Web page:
One of Europe's Biggest Ammunition Makers Needs 40 Years or External Investment to Keep Up With Demand

Illustrative photo credit Nammo
Illustrative photo credit Nammo

Defense companies are hitting the ceiling of own capability to expand production of artillery ammunition and ask for additional finances

Today's need for artillery ammunition is estimated at 13 million shells, this many could only be made in no less than 40 years with the current rates of production if the entire defense industry of the European part of NATO joined efforts. This is the assessment that Nammo, one of the four major ammo manufacturers in Europe, published on the Norwegian parliament's website.

The company says, at present, Europe can make less than half a million shells a year, adding that it's not enough to cover the demand: 13 mln is a "conservative figure" covering a minimum of 30 days of high-intensity war, another number mentioned is 20 mln artillery rounds.

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155mm artillery shells
155mm artillery shells / Illustrative photo credit Nammo

Nammo accounts the situation for the ongoing war between russia and Ukraine which has already depleted stockpiles of ammunition and ignorance toward the deteriorating security situation in the region. It's apparent that the current production capacity doesn't keep up.

"The reason can be found in three decades of peace and small defense orders," the company notes, providing an example:

"The last time Norway ordered artillery ammunition was in the 1990s. Sweden last ordered in the 1980s. Other countries have typically ordered in the range of 5 to 20,000 shells, with a long time between orders. This is what we have dimensioned production for. Now suddenly millions of rounds are needed."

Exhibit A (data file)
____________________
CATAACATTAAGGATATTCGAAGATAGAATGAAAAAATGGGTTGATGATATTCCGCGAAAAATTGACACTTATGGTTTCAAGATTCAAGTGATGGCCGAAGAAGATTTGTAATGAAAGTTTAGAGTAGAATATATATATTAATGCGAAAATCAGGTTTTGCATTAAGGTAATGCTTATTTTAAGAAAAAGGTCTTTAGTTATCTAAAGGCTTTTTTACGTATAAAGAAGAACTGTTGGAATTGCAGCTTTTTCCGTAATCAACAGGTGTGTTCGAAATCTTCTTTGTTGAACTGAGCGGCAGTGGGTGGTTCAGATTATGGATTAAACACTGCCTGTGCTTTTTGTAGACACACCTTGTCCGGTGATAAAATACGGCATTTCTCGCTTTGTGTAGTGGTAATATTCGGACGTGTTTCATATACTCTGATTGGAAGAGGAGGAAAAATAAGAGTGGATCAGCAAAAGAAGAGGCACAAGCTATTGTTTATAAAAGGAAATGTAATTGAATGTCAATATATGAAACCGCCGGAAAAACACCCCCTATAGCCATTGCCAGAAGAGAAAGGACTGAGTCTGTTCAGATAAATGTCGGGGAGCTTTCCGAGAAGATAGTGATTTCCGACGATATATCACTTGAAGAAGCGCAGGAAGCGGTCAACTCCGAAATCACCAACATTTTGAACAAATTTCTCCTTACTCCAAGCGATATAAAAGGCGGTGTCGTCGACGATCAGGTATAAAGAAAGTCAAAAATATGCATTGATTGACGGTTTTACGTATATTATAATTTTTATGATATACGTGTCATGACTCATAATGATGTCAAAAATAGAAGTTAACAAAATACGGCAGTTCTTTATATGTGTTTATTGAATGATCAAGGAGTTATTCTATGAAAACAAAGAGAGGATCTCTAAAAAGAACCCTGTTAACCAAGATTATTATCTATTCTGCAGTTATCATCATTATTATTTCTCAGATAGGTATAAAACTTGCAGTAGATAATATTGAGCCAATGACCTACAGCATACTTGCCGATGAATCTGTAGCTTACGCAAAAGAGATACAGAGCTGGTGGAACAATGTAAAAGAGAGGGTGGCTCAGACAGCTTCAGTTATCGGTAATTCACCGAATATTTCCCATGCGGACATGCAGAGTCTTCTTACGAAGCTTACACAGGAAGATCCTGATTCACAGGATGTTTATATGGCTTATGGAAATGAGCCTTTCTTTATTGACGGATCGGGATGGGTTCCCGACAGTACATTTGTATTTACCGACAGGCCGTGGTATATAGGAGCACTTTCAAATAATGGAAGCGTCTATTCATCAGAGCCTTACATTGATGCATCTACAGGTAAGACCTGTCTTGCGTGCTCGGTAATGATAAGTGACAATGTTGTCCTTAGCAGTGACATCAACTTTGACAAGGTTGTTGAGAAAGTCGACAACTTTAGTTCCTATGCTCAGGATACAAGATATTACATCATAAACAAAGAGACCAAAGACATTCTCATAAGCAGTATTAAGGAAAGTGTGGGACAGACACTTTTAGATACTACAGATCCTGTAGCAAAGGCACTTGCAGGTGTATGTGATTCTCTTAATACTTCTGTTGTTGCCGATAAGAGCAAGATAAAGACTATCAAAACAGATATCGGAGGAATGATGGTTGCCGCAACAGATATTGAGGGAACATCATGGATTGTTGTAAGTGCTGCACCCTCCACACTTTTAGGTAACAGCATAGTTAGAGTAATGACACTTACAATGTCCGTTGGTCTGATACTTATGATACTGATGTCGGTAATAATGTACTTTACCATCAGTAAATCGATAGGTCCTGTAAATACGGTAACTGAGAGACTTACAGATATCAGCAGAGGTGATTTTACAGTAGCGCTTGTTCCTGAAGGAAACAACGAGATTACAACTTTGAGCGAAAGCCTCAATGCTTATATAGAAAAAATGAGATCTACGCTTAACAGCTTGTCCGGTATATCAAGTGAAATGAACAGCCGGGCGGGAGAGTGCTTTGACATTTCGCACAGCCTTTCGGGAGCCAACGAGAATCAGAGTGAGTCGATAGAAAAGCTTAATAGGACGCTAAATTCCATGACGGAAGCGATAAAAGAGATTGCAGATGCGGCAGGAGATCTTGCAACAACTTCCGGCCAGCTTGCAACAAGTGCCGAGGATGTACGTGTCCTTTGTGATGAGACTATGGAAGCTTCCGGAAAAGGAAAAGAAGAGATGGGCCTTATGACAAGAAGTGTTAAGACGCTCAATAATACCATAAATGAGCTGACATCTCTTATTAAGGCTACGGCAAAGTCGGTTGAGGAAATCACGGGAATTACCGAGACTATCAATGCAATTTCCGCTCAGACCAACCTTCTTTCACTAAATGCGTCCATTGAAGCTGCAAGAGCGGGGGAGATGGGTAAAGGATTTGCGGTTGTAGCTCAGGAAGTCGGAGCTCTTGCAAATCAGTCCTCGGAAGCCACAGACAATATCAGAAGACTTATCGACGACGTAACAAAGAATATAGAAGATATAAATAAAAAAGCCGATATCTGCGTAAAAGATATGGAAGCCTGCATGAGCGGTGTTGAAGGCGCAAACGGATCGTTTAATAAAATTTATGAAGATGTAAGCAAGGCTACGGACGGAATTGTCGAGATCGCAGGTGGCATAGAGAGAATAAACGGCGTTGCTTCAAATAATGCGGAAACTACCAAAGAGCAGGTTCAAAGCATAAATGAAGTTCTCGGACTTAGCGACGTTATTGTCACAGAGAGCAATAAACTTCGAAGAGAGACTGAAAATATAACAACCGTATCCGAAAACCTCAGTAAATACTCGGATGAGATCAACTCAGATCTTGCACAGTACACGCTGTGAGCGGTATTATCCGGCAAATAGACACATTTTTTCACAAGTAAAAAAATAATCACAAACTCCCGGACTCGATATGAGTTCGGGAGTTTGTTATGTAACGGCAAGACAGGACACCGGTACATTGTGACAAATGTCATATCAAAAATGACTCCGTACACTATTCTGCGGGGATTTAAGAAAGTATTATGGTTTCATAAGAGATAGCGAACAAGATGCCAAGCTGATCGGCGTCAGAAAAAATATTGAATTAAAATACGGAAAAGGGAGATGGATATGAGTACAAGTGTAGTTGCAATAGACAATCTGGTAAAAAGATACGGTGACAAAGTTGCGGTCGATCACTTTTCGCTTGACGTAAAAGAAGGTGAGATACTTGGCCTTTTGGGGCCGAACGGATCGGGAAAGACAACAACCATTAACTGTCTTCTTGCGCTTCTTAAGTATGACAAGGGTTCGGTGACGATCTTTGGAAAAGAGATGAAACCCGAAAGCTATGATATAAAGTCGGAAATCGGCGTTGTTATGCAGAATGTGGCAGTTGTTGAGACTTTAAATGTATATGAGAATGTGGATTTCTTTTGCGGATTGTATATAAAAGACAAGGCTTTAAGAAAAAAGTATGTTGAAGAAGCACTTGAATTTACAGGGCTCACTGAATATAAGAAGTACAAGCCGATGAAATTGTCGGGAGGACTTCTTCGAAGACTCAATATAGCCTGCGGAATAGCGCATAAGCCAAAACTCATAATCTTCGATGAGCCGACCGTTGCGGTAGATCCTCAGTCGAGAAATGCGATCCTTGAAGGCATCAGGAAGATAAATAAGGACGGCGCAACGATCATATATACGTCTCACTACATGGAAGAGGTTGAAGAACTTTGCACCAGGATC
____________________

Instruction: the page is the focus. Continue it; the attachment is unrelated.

Today, the prospects of fixing the issue are quite pessimistic: Norway would need years to satisfy even its own needs. Globally, the picture doesn't look any better: the European defense industry can meet no more than 5 to 10 percent of the demand in the short-term perspective.

That's why they try to aim for the long run. The biggest problem now is that this branch of industry is lacking capacity, so the governments should take action and help if they want to preserve operational readiness and find success in rejuvenating the ammunition industry.

infographics Nammo
Illustrative infographics credit: Nammo

On that note, Nammo commends the defense budget proposal submitted by the Norwegian defense ministry this October that increases the artillery shell order from NOK 2.6 billion to NOK 4.3 billion but says it's not enough. For one, 4.3 billion kroner is about USD 6.725, and only about 0.5% of the amount of investment required.

Meanwhile, the Nammo Group has already invested 5–10 times more than usual this year and ran out of resources to continue expanding on its own, the company says.

Their estimate is that a hefty NOK 70 billion, or USD 6.28 bln, must be invested, of which Nammo itself is ready to provide up to 20 bln kr ($1.79 bln). Nammo suggests that "investment support can have many positive ripple effects, in addition to increasing military capacity," because the invested money would return in the form of taxes and dividends.

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